by Ken Root
Fidel Castro died last week at age 90. He outlasted 11 US Presidents.
The Trade Embargo Against Cuba still remains although it has been loosened by President Obama.
Fidel Castro’s death refocuses attention on U.S.-Cuba ag trade reforms, at a time when the incoming Trump administration has to determine its position on ending the embargo, or standing firm until the country becomes a democracy.
American Farm Bureau Federation trade adviser Dave Salmonsen says little has changed politically in Havana with the death of longtime Cuban dictator Fidel Castro.
He said, “We still have Raul Castro leading the government there. He will move aside sometime in 2018, but we will see. The government continues.”
So, the concern is little may change in the near term, including the longstanding U.S. trade embargo that has greatly limited U.S. ag sales in Cuba.
“They have been getting their food primarily from other countries. There 2 billion of food imports, we have roughly $150 million of that. We know we could expand a lot if we had more normalized trade relations, but that hasn’t happened enough to really expand our opportunities to sell into the Cuban market, says Salmosen.”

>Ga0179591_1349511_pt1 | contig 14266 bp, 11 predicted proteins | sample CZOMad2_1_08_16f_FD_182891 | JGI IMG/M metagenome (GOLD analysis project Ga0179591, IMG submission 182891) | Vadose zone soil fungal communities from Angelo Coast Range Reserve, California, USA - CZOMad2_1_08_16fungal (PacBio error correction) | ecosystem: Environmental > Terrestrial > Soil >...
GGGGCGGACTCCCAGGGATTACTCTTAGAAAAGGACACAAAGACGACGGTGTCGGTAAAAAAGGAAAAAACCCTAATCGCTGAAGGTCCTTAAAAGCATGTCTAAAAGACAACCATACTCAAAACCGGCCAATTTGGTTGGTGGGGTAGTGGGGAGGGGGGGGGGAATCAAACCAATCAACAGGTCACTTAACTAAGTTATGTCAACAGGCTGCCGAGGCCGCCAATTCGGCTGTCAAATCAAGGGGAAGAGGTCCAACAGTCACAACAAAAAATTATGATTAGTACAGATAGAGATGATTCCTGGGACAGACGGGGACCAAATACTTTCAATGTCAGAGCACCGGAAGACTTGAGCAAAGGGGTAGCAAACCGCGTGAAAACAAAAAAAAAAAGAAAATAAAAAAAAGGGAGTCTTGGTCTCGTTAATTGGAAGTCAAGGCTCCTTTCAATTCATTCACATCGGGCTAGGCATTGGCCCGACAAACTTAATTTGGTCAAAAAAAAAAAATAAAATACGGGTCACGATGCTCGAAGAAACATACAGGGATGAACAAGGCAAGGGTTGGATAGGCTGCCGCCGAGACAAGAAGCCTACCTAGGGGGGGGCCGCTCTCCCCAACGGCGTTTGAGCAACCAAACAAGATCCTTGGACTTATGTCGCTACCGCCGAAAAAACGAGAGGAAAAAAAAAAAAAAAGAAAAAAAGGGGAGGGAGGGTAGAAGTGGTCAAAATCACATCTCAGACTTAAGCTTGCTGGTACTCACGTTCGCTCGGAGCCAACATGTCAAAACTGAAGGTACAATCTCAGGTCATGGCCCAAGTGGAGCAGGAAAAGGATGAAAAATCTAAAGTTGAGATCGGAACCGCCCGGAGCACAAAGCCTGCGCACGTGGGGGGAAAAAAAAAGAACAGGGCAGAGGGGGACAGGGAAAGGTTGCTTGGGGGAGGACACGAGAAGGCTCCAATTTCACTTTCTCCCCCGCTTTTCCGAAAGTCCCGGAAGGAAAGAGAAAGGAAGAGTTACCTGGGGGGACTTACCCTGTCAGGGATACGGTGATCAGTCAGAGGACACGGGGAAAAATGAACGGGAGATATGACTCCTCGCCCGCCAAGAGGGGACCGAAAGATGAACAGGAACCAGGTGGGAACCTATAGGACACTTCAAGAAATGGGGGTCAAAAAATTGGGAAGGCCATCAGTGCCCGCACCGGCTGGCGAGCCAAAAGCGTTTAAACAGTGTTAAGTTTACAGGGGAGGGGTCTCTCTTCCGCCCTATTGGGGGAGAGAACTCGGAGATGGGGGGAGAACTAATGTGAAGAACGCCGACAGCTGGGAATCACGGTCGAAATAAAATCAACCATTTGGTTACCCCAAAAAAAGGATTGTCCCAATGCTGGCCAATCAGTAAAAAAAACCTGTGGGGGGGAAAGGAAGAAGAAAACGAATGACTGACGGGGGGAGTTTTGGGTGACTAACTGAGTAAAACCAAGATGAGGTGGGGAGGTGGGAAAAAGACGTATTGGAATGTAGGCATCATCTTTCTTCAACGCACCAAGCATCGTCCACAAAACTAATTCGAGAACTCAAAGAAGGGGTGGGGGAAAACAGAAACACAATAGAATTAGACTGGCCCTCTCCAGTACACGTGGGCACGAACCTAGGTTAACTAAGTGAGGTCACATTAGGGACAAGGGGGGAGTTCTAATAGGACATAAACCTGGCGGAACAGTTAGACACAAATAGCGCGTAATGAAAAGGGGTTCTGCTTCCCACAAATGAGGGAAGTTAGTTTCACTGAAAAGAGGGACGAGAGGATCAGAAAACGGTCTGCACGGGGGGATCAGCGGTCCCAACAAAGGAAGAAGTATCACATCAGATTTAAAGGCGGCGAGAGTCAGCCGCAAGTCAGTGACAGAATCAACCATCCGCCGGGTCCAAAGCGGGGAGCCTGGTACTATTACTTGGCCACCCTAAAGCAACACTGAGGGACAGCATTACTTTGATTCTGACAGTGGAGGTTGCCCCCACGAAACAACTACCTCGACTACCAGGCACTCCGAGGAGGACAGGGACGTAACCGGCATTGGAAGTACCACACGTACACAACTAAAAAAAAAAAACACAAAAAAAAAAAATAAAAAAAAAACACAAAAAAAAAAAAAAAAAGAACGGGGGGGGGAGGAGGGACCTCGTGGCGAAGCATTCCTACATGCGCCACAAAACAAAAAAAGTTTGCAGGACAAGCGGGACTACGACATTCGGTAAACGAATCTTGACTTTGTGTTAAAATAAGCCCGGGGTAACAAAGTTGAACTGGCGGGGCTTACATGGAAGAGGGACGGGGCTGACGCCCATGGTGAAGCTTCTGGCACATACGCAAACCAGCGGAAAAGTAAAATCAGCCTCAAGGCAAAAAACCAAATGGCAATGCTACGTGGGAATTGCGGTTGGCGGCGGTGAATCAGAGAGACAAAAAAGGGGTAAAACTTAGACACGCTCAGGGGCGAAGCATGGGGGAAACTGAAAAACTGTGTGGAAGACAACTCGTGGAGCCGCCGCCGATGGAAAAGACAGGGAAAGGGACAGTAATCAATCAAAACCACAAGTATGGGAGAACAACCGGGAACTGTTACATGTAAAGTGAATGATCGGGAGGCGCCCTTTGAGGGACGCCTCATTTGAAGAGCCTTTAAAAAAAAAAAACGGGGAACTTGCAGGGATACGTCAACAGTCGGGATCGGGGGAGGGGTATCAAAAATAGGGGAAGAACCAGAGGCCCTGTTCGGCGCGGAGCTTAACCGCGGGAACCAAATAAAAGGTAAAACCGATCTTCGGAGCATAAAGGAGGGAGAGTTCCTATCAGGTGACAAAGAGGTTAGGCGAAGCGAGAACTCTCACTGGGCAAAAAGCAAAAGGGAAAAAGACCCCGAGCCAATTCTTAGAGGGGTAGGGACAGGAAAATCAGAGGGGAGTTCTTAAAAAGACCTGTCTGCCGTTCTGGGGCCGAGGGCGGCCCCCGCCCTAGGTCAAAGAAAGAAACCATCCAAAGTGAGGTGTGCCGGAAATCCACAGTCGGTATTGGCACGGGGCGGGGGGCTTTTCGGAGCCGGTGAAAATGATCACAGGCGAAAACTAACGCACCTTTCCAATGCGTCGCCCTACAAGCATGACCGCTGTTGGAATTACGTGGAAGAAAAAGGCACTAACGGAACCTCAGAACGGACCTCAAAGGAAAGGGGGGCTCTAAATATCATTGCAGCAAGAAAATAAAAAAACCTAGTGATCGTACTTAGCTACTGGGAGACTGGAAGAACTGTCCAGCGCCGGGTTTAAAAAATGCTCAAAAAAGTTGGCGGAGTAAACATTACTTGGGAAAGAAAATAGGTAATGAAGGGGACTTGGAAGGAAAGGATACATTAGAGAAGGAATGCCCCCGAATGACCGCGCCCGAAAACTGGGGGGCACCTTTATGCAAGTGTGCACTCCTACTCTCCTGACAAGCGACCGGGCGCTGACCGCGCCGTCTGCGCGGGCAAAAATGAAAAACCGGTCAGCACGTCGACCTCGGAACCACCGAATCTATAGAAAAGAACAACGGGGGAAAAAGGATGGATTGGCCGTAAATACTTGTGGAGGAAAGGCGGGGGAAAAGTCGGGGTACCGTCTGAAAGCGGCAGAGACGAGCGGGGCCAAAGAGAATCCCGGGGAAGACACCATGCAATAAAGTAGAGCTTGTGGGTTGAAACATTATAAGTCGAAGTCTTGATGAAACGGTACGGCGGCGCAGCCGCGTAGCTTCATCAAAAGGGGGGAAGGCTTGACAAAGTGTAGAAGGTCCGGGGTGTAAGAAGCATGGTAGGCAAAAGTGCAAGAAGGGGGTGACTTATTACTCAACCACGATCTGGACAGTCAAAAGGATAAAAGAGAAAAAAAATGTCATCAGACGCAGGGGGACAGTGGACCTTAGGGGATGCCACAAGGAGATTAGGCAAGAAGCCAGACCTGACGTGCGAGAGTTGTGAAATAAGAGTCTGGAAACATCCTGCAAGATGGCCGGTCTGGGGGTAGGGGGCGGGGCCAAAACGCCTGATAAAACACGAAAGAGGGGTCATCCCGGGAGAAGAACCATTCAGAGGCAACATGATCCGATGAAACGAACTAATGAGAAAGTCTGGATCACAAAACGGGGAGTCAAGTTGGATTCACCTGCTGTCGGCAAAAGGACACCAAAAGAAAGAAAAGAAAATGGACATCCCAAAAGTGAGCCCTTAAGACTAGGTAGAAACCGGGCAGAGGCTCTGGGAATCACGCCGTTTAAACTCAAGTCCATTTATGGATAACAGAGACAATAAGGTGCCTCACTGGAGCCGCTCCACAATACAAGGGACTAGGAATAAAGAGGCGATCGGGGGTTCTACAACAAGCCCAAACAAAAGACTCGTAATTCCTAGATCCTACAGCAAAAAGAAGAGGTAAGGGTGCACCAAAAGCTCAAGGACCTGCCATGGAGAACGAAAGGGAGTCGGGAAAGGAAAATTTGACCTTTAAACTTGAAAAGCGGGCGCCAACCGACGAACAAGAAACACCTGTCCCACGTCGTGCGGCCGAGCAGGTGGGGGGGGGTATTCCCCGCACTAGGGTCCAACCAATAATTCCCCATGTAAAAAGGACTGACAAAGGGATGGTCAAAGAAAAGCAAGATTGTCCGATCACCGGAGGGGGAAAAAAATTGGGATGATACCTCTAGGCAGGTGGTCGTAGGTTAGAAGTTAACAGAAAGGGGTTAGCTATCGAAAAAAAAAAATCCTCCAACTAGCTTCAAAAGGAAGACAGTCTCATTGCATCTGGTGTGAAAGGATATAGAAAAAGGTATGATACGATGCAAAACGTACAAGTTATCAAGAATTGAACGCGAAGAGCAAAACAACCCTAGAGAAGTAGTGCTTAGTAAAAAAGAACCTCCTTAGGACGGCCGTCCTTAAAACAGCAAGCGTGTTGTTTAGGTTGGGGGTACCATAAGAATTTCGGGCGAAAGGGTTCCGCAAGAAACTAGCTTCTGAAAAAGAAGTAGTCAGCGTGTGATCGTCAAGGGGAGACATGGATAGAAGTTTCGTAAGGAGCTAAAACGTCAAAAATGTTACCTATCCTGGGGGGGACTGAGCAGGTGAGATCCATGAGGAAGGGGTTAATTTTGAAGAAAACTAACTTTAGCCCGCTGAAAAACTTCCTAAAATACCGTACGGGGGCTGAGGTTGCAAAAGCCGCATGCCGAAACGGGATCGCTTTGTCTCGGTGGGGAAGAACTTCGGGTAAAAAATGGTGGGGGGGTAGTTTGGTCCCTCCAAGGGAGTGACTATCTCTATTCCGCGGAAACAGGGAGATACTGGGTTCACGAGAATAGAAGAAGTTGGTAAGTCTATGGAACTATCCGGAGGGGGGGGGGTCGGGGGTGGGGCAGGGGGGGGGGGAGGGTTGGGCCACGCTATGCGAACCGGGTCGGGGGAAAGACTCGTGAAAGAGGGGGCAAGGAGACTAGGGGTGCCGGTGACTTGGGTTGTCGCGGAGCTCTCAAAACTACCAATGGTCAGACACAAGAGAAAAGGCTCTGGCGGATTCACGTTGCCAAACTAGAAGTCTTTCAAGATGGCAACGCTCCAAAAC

Key Cuban-American lawmakers favor continuing the embargo, and President-elect Donald Trump threatens to roll back Obama trade and travel reforms without human rights concessions from Cuba.
Salmonsen says that the U.S. agriculture community will be watching political developments between the U.S. and Cuba “very closely” in the days ahead.